I have stressed that his breakout coincides with his opportunity. The Falcons currently have Jones coming back healthy and have spent significant draft capital on superstar tight end prospect Kyle Pitts. Last year was the Calvin Ridley show, this year would be a competition for targets. I have a hard time taking him over guys like Keenan Allen or Michael Thomas who are currently going behind him.

Dud: Daniel Jones

In his rookie year, Daniel Jones showed promise despite the glaring turnover problems. His rushing upside in an offense expected to improve while already hitting a high touchdown total had me salivating. Unfortunately, Danny Dimes was struck by injuries, did not improve his flaws, and surroundings did not live up to their expectations, leaving me with a total bust.

How Many Leagues Did You Have Him In?

Being in many leagues with Giants fans, there were drafts where Jones was taken obnoxiously high. In my case, I was able to take him in half of my leagues (two out of four). He was never my QB1, but I aimed to have him as a high-upside QB2.

When Did You Know He Was One of Your Guys?

Similar to most Giants fans, I was on the floor crying when they decided to take Daniel Jones No. 6 overall in the 2019 NFL Draft (editors note: I may or may not be able to relate). Once Jones took over against the Bucs and lead the Giants to an epic come-from-behind victory, how could I not fall in love? As the season moved on, his blow-up games versus the Football Team (352 yards and five touchdowns), Jets (308 yards and four touchdowns), and Lions (322 yards and four touchdowns) gave me hope that he could put it together the following season and be a stud.

Why Did You Like Him So Much?

I always told myself that if Daniel Jones could cut down on the fumbles, there’s no reason he couldn’t breakout during the 2020 season. The parallel I drew was Carson Wentz, who was able to cut out his similar rookie year problems and turn in an MVP-caliber sophomore season until he got injured.

Jones threw 24 touchdowns (second most for a rookie quarterback ever at the time) and rushed for an additional two while only starting 12 games in 2019. Add in the fact that superstar running back Saquon Barkley missed three games, dynamic tight end Evan Engram missed eight, and veteran receiver Sterling Shepard missed six. Jones never had a full arsenal of weapons at his disposal and was still able to put up an impressive number of touchdowns with rushing upside. The combination of getting his weapons back, an overhaul on the offensive line during the following draft, and the upside as both a passer and a rusher made me a Danny Dimes believer.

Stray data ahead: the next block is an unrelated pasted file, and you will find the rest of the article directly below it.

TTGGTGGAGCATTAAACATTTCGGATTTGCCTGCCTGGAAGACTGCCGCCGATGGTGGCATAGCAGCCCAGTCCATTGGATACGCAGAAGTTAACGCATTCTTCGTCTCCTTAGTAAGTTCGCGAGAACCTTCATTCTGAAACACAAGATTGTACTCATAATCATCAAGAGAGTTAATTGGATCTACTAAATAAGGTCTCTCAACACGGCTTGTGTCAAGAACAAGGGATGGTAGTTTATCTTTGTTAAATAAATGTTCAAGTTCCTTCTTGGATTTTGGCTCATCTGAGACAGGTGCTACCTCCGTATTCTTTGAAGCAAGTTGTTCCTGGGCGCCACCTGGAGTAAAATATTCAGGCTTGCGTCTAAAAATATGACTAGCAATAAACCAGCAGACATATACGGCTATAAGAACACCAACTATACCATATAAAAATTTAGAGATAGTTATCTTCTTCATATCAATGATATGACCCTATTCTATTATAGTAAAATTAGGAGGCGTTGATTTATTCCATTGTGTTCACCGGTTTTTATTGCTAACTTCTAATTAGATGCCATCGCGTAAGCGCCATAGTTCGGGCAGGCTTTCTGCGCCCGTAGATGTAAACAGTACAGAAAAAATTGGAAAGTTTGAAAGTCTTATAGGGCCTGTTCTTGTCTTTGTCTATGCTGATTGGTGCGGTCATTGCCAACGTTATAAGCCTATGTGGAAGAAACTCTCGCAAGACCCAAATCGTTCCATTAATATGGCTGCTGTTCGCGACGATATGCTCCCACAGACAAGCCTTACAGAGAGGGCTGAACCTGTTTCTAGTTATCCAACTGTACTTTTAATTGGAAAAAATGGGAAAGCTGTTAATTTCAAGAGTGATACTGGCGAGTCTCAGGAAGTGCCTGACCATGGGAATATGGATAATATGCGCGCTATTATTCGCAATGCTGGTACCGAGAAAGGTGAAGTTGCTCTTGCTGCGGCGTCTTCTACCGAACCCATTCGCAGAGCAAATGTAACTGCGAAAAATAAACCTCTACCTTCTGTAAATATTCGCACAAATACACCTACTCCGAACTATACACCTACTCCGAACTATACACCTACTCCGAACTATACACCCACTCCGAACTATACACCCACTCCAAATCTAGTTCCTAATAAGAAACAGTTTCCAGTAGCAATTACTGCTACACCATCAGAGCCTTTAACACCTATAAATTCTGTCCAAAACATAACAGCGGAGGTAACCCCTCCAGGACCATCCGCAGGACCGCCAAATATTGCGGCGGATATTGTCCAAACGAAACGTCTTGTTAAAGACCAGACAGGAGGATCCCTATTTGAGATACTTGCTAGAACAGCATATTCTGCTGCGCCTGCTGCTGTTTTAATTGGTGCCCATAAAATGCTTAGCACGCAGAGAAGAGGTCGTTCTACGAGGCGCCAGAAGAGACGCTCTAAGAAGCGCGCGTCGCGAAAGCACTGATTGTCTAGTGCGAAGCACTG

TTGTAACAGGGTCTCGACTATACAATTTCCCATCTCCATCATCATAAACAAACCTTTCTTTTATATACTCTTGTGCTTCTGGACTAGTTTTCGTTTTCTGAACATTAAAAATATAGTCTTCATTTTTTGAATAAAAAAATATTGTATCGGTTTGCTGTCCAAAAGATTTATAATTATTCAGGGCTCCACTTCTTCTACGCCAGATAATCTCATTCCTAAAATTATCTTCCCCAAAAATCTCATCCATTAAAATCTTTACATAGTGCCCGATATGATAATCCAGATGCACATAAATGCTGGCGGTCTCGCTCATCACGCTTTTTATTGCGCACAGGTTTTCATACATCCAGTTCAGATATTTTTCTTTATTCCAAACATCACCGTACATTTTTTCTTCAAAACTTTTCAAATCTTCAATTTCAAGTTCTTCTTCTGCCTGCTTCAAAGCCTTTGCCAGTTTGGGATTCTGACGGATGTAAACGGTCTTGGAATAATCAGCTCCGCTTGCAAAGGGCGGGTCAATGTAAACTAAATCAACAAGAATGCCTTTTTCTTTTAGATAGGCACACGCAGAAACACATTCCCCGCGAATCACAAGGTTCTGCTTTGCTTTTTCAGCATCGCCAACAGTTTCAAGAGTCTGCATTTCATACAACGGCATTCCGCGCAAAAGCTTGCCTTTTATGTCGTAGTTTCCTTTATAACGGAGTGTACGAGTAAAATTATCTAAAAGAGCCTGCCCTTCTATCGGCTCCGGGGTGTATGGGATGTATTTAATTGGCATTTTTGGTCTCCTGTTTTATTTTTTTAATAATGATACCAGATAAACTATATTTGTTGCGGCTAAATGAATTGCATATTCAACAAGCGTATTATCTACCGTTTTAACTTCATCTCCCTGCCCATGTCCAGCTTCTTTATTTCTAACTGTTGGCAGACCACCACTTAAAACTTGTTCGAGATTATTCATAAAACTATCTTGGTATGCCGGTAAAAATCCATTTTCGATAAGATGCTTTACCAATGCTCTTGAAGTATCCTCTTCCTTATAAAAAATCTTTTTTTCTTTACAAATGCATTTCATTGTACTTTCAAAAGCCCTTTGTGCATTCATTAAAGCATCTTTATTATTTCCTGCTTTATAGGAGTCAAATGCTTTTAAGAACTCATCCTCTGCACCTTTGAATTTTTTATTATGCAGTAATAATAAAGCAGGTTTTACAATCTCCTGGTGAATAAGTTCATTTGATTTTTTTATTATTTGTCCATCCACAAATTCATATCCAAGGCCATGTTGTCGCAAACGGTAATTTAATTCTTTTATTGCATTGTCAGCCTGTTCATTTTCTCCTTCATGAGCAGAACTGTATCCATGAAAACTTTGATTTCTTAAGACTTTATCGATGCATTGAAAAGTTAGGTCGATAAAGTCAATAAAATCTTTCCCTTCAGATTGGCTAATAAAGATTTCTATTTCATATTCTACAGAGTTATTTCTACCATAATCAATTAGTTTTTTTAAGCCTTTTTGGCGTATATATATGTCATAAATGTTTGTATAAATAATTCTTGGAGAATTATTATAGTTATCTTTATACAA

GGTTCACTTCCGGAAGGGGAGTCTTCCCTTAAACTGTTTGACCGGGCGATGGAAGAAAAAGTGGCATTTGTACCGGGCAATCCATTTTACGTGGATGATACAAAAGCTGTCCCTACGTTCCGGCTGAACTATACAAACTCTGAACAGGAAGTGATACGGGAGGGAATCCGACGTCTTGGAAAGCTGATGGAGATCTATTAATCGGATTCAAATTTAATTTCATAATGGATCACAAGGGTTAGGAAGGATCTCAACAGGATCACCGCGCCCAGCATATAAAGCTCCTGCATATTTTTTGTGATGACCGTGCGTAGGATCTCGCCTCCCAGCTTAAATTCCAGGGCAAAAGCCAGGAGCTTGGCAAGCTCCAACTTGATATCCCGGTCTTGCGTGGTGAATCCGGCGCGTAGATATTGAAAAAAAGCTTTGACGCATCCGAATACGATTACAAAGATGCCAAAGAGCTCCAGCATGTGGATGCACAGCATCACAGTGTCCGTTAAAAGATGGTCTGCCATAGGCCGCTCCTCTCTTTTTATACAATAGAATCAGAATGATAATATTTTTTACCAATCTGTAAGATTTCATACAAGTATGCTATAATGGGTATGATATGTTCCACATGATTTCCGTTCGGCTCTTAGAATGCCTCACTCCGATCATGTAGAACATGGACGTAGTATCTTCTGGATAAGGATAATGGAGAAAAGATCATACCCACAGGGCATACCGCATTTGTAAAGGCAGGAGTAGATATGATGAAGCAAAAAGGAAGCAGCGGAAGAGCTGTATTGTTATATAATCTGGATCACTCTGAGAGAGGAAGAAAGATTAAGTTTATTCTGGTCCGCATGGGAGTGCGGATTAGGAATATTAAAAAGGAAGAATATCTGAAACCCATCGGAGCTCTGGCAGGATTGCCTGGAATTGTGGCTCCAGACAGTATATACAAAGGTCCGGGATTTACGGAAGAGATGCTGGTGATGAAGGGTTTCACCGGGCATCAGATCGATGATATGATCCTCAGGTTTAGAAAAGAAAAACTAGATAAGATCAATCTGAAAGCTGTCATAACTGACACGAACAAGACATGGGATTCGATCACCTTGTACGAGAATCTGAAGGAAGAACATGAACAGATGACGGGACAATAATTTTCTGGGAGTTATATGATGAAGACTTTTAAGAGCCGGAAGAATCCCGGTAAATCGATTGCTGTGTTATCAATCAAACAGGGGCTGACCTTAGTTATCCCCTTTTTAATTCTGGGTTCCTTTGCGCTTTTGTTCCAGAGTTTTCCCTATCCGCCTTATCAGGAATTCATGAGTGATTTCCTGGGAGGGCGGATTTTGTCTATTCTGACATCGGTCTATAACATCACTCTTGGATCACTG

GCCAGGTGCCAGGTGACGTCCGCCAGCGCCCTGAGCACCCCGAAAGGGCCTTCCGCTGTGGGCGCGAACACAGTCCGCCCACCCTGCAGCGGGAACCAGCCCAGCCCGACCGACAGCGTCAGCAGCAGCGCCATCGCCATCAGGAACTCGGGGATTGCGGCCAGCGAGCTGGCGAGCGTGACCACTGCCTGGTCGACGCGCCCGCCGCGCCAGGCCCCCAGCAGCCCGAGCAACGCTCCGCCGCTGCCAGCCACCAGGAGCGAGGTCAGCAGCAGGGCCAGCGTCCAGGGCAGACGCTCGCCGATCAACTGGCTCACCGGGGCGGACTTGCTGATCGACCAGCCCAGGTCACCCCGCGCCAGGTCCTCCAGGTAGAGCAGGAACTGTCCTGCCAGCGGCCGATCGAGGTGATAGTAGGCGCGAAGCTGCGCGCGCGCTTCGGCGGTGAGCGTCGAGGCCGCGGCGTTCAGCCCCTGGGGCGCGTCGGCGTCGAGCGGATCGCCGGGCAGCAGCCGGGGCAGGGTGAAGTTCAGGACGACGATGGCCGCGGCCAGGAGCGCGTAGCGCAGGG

What Did You Learn?

Second-year quarterbacks don’t always improve on their first season despite how much I want them to. Relying on his weapons instead of the quarterback himself proved to not be a good idea. The weapons I wanted back so bad either missed time with injury or were not the players I made them out to be. And the offensive line did not show enough improvement.

While Daniel Jones did show incredible rushing value, I should’ve known better that his decision-making was not all there yet. All of his advanced metrics were in the bottom half of the league. Lowlighted by 38 (No. 5) Danger Plays (No. 2), a 79.0 (No. 2) True Passer Rating, and a 7.2 (No. 24) Accuracy Rating. Sigh…

Where Would You Be Comfortable Drafting Him in 2021?

While last season was a disaster with his weapons, Jones was given an offensive overhaul with alpha wide receiver Kenny Golladay and playmaker Kadarius Toney. This year is the put up or shut up year, or heads will roll in the Giants front office. His rushing skill set blossomed in his second year, which should give him a solid floor, and he’s stacked with talent at the skill positions.

With that being said, Daniel Jones will pretty much be free in single-QB leagues and cheap in two-QB leagues. At his current ADP as the QB23 and pick No. 164.5 on average, I see no reason not to take a chance on his upside one more time given the price.